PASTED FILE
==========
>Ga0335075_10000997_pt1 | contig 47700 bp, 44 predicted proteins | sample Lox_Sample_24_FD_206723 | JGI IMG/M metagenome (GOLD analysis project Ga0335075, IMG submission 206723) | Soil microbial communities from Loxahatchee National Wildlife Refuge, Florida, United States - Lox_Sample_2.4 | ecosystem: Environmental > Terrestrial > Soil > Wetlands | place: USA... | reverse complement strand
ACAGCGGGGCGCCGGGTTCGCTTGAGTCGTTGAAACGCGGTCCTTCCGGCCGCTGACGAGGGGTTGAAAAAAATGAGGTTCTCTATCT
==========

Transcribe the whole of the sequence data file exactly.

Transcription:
>Ga0335075_10000997_pt1 | contig 47700 bp, 44 predicted proteins | sample Lox_Sample_24_FD_206723 | JGI IMG/M metagenome (GOLD analysis project Ga0335075, IMG submission 206723) | Soil microbial communities from Loxahatchee National Wildlife Refuge, Florida, United States - Lox_Sample_2.4 | ecosystem: Environmental > Terrestrial > Soil > Wetlands | place: USA... | reverse complement strand
ACAGCGGGGCGCCGGGTTCGCTTGAGTCGTTGAAACGCGGTCCTTCCGGCCGCTGACGAGGGGTTGAAAAAAATGAGGTTCTCTATCT